“This was Aharon and Moshe to whom Hashem spoke….” — Shemos 6:26
After Hashem commanded Moshe and Aharon to be the emissaries to free the Jewish people, the Torah lays out their lineage. At the conclusion, the Torah repeats the names of Aharon and Moshe, this time in reverse order, with Aaron mentioned before Moshe.
Rashi seems bothered by both the repetition of the names and the reversal of their order. He says this comes to teach us that Moshe and Aharon were equal: Even though from this point forward Moshe would be the leader of the Jewish nation, don’t make any mistake. Aharon was just as great.
The difficulty with this Rashi is that according to all measures, Moshe Rabbeinu was far greater than Aharon. Moshe was the leader of the Jewish nation. He brought the makkos on Mitzrayim. He led the Jewish people out of slavery. He split the Yam Suf. He went up to receive the Torah on Har Sinai. But even more telling, he was the greatest prophet who ever lived. The only human who reached the level of seeing Hashem with total clarity was Moshe. There never was, nor will there ever be, a person who will reach that level.
So how can Rashi tell us Moshe and Aharon were equals when clearly Moshe was on a higher madreigah?
Two Systems for Measuring Greatness
The answer to this question seems to be that there are two systems for judging a person’s greatness; one is absolute and the other is subjective. When measuring a man based on the absolute standard of greatness in Torah and perfection, Moshe was far greater than Aharon. He towered over any other human ever created. However, there is another system for measuring a person’s success. Based on his capacity, and his potential, how much did he accomplish?
Before each person is born, he is predestined for certain abilities and talents, a particular level of intelligence, and an exact disposition and temperament. At the end of his days, he will be compared to what he could have become. How far did he grow? How much did he accomplish with the tools given to him? This system is subjective. How much of his potential did he fulfill?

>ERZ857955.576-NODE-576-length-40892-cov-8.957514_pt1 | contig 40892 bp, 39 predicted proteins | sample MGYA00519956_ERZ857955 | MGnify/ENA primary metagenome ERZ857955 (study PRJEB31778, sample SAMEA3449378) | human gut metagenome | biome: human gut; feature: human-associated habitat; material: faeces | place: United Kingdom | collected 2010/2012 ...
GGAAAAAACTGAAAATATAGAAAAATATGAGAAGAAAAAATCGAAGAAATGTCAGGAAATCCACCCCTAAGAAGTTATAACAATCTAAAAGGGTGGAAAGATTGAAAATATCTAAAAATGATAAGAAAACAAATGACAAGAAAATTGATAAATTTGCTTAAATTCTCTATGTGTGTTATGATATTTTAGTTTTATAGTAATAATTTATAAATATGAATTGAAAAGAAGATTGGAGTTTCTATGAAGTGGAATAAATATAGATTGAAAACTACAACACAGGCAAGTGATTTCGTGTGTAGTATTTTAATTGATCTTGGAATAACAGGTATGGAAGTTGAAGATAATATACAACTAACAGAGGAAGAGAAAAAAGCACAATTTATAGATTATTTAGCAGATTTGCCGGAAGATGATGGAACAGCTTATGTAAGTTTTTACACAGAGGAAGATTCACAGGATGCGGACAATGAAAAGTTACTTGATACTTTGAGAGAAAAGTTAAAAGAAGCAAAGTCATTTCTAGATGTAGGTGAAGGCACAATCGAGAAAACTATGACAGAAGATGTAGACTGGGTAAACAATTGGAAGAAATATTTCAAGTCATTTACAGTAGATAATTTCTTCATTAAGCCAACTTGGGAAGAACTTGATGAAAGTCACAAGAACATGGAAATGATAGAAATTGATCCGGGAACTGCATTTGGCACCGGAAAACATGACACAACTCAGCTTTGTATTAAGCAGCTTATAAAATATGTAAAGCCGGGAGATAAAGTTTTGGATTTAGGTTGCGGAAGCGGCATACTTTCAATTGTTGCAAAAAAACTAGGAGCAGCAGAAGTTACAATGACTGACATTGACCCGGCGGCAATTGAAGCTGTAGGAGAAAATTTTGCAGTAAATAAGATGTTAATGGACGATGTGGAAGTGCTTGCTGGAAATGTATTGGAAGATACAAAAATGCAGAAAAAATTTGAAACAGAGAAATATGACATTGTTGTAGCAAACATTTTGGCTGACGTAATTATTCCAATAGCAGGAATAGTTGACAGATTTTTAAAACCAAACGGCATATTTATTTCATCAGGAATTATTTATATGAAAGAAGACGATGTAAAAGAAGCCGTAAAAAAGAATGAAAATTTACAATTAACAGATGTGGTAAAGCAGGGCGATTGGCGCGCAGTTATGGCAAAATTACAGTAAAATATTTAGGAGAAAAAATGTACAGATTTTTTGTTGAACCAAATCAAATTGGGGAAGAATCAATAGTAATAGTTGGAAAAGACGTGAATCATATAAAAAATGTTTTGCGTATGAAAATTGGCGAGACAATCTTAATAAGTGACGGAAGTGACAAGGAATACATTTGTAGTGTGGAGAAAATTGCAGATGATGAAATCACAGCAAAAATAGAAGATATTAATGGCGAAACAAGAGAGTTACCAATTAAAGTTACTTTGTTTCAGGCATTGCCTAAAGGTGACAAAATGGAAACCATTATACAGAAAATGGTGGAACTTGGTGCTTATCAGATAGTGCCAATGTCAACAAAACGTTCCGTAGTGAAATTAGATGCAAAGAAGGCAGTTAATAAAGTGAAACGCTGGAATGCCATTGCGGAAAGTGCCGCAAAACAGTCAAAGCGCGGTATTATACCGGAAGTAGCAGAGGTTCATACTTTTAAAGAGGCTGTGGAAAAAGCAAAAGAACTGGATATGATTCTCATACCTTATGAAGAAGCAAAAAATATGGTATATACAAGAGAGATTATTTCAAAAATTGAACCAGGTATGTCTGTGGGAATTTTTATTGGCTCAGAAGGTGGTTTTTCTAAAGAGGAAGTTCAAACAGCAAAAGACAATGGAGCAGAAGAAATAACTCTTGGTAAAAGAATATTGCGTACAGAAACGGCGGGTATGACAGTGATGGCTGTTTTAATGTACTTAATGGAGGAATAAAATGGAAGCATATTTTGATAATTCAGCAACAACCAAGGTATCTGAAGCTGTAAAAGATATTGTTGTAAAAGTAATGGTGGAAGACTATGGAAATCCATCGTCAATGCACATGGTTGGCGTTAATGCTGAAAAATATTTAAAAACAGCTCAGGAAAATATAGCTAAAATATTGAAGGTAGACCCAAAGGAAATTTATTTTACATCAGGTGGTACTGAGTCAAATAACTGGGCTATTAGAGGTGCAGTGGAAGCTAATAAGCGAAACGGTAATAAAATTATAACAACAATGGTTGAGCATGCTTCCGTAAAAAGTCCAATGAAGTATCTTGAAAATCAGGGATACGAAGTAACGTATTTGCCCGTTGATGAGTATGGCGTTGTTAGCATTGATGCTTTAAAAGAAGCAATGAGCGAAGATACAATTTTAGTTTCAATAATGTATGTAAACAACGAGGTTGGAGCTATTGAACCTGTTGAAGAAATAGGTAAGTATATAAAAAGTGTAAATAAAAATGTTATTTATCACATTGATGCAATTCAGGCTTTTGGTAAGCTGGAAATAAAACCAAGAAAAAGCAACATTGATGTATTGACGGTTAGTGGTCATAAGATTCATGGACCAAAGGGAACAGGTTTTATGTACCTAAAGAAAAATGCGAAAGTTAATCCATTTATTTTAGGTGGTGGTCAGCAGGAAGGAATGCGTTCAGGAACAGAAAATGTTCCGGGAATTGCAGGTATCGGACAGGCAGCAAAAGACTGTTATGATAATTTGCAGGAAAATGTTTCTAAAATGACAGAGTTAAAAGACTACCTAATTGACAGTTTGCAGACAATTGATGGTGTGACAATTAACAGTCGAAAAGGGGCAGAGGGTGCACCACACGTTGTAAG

Moshe may well have reached 99 percent of his potential, but so did Aharon. So even though in the absolute sense Moshe was far greater, and others had to treat him as the greatest human being ever, in the subjective sense of reaching one’s capacity, Aharon was his equal, and as such was just as great. That is what the Torah is teaching by exchanging the order of their names.
I Won’t Be Compared to You
One of the most sobering concepts is that when I finish my job on this planet, I will be judged. But I will not be measured in absolute terms of how much Torah I mastered or how much I accomplished. That is far too inequitable.
I won’t even be compared to others in my generation. I won’t be compared to you, or to him, or to her, or to anyone else. I will be measured by a far more just and exacting standard – me. How much of me did I become? 80 percent? 60 percent? 50 percent? And that is who I am for eternity.
In this world, we can’t measure a person’s capacity, so we give honor and respect based only on the absolute measure of the person. If this person is functioning on the level of a great person, we are obligated to respect him and treat him with honor. However, when we leave this temporary existence, everything will become clear. I will understand exactly what I was destined to be. And I will also know your capacity and what you could have been. There are no head starts, no advantages or disadvantages, just percentages of realized potential.
At that point in our existence, there will be individuals who appeared to us as great while we were occupants of the physical world who will shrink dramatically, having only reached 20 percent of their potential. They’ll be pygmies. And there will be many others we once cast into the category of the insignificant, but who are actually towering giants, having reached 85 percent of their potential. Just as with Moshe and Aharon, it wasn’t the rank or position that they held that is the final determinant, but rather their subjective greatness with regard to whom they should have been.
This concept has great relevance to us – both positive and negative. It seems to be a natural tendency to compare ourselves to others: “I am smarter than he is. Better than she is. Not as talented as he is…” If my disposition is to favor myself – being kind to me and tough on you – I become inflated, over-confident, and full of myself. If my prejudice is to be harsh on myself, then I will constantly find others superior, and my sense of self will suffer.Rabbi Ben Tzion Shafier